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A CurtainUp Review
Late Fragment
by Elyse Sommer

And did you get what
you wanted from this life, even so?
I did.
And what did you want?
To call myself beloved, to feel myself
beloved on the earth.
--- "Late Fragment" a poem by Raymond Carver

Jenna Stern & Nick Sandow
Jenna Stern & Nick Sandow (Photo: George McLaughlin)
I suppose we haven't seen the end of plays jump started by the 9/11 disaster. The latest contribution to this genre just opened at Studio Dante, the elegant little 60-seat theater which his earnings on The Sopranos helped Michael Imperioli and his wife Victoria carve out of the ground floor of an otherwise plain looking brick building on 29th Street. (Those gilt and brocade faux Louis XVI chairs straddle a red carpeted aisle that makes you feel a bit like a guest at a wedding).

Late Fragment, a twilight zone-like abusurdist tragi-comedy by a young Julliard graduate, Francine Volpe, isn't likely to alter what most plays linked to 9/11 have made plain: Any fictional drama, is bound to pale in comparison to the real event. And no attempt at surrealism can be any more surreal than the etched in memory images of people jumping out of the real towering infernos. Thus, any attempt at humor, absurd or otherwise, is bound to misfire.

Even without the problematic link to 9/11, Volpe's play doesn't add up to more than occasionally interesting, but generally confusing dramatic fragments. Despite Victoria Imperioli's semi-abstract, noirish set with its grisaille cityscape background, this story of one survivor whose nightmare continues after he returns home doesn't work.

Covered in dust and unable to move his neck from having been trampled on during the horrendous exodus, Matthew (Nick Sandow) finds his wife Marta (Jenna Stern) more concerned with their troubled finances than thankful to have him back and eager to comfort him. As Matthew's pain and trauma intensify along with his wife's lack of sympathy and support, it becomes clear that he never did and never will experience the sense of being beloved (as described in the Raymond Carver poem, quoted at the top of this review and which gave Ms. Volpe her thematic inspiration and title).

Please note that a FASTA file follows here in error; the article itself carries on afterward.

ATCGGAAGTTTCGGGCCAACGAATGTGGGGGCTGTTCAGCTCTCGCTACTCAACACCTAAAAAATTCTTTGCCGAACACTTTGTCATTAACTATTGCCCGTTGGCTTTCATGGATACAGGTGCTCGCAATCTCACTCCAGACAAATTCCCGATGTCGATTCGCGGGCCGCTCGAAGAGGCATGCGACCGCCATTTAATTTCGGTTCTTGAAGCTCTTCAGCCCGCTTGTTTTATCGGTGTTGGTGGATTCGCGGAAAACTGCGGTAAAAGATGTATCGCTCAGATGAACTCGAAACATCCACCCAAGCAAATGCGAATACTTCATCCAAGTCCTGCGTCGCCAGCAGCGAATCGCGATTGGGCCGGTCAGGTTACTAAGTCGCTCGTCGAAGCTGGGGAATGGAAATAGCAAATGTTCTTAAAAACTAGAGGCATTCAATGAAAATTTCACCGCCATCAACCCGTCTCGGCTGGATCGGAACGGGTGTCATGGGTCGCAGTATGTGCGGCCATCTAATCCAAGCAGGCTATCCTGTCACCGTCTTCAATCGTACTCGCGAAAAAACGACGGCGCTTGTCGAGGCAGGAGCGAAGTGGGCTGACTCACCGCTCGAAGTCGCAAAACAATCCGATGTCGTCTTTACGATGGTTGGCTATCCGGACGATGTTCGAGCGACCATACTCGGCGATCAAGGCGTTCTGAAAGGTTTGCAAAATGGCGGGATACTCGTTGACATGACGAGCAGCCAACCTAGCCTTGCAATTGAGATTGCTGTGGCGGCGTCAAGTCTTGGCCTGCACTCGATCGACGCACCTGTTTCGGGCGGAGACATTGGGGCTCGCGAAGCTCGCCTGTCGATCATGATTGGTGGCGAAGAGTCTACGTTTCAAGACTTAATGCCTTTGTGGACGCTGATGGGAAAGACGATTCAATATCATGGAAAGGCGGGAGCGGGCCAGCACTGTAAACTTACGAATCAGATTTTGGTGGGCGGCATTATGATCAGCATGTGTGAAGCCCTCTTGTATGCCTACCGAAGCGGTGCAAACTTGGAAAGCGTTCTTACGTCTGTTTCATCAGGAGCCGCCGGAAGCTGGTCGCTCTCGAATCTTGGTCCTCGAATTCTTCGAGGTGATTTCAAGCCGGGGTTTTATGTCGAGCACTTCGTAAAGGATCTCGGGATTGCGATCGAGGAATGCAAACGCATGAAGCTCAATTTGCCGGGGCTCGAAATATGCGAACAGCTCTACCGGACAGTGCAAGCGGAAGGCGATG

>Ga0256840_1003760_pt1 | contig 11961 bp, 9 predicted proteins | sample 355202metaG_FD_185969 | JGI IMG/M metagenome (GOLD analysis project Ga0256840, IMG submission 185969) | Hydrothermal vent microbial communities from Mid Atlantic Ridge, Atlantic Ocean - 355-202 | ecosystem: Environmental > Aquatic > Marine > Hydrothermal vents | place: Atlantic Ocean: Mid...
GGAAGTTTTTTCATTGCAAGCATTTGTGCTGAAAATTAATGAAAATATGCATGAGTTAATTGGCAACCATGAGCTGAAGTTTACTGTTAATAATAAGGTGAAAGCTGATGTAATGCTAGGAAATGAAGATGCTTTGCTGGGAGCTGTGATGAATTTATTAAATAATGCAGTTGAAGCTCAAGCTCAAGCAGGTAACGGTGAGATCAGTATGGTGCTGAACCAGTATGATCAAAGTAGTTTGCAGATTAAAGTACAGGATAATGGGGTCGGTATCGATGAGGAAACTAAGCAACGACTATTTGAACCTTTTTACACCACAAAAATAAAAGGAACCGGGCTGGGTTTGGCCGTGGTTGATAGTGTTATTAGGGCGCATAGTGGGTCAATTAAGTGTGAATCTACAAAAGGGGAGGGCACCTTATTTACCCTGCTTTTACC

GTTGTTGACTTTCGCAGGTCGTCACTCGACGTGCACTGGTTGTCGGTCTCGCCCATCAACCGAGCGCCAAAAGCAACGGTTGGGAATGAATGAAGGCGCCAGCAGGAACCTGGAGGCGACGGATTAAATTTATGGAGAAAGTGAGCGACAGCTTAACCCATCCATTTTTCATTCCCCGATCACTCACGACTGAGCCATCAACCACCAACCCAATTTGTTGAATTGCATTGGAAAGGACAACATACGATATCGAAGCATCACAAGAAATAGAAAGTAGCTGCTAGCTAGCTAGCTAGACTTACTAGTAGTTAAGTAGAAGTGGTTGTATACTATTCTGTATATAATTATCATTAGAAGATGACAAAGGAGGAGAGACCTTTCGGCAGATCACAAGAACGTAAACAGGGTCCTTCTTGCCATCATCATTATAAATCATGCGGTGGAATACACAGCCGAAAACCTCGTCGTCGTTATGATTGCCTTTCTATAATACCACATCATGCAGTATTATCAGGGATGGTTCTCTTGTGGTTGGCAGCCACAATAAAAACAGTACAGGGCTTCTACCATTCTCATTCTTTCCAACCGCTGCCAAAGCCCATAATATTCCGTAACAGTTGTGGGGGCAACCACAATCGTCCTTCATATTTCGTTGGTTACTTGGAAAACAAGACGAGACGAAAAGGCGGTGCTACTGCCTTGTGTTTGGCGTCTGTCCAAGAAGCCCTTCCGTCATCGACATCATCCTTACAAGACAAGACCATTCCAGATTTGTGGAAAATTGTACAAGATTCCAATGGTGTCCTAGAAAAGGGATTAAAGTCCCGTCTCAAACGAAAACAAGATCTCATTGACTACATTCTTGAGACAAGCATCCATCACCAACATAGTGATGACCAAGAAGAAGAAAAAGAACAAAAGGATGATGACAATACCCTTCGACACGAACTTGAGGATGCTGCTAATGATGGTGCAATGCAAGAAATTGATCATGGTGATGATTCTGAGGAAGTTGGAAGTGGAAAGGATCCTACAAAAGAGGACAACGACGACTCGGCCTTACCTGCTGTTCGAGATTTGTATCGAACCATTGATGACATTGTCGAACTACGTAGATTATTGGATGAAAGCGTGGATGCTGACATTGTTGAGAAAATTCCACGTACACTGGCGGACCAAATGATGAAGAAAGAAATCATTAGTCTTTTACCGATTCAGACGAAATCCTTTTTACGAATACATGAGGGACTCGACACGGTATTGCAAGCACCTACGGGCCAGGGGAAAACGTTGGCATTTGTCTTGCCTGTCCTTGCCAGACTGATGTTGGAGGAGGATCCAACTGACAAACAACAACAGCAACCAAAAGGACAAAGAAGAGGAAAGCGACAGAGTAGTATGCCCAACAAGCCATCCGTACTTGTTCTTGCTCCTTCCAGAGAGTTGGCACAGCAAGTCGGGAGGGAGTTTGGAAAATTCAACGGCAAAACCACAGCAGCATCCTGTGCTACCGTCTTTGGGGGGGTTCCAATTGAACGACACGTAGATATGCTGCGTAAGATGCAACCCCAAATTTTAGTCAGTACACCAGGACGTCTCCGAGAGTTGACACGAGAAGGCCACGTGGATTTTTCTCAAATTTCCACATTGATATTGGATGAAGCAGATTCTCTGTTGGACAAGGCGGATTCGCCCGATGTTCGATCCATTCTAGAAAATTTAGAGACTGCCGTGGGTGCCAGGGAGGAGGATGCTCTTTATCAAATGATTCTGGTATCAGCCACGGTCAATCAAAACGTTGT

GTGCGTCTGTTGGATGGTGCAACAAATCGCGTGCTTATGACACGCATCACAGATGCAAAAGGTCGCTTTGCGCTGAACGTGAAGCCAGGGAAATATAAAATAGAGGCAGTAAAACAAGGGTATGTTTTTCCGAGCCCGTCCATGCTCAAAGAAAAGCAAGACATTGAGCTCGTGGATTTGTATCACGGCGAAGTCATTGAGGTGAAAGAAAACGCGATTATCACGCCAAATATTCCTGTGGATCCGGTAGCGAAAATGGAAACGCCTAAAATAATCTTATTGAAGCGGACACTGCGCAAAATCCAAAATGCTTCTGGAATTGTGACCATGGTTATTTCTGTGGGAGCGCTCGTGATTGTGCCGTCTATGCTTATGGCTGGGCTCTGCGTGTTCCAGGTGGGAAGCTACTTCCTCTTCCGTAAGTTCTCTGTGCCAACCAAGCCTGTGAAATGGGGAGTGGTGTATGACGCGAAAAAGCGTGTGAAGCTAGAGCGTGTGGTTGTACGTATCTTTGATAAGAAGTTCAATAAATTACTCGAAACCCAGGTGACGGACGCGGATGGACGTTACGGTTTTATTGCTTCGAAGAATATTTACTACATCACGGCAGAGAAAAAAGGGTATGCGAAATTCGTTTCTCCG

To add to the surreal buildup of a never ending nightmare segueing into absurd comedy, Matthew's physical deteriation extends from his neck to his groin. He receives no help from Marta or his creepily opportunistic lawyer (Michael Mosley). In fact, their behavior adds to the sense that Matthew is doomed to plunge deeper and deeper into a twilight zone from which there is no return.

With play structured so that the scene shifts every time you think you may be getting a handle on what's going on and the overly busy between scene prop movement, the viewer is unable to ever getcaught up in this fragmented marriage and the world it seems intended to echo. This sense of non-involvement is not helped by the performances or the direction which does little to downplay the play's detours from logic (why, for example, would a TV newsman and cameraman repeatedly interview Matthew in his home when he is just one of thousands and with no particularly interesting story to tell?) As it is, this is pretty much a case of five muddled characters in search of a less confusing play than they've been given.

By Francine Volpe
Co-directed by Michael Imperioli and Zetna Fuentes
Cast: Ken Forman (Cameraman), Dean Harrison (Brian), Michael Mosley (Dorian), Nick Sandow (Matthew)Jenna Stern (Marta).
Set and Costume Design: Victoria Imperioli
Scenic Painter: Richard Cerullo
Lighting Design: Tony Giovannetti
Running time: 90 Minutes, includes one intermission
Studio Dante, 257 W. 29th St. (212) 279-4200.
From 9/28/05 to 10/22/05; opening 10/01/05

Wednesday to Saturday at 8:00 PM.
Tickets $35 to $40
Reviewed by Elyse Sommer based on September 30th performance
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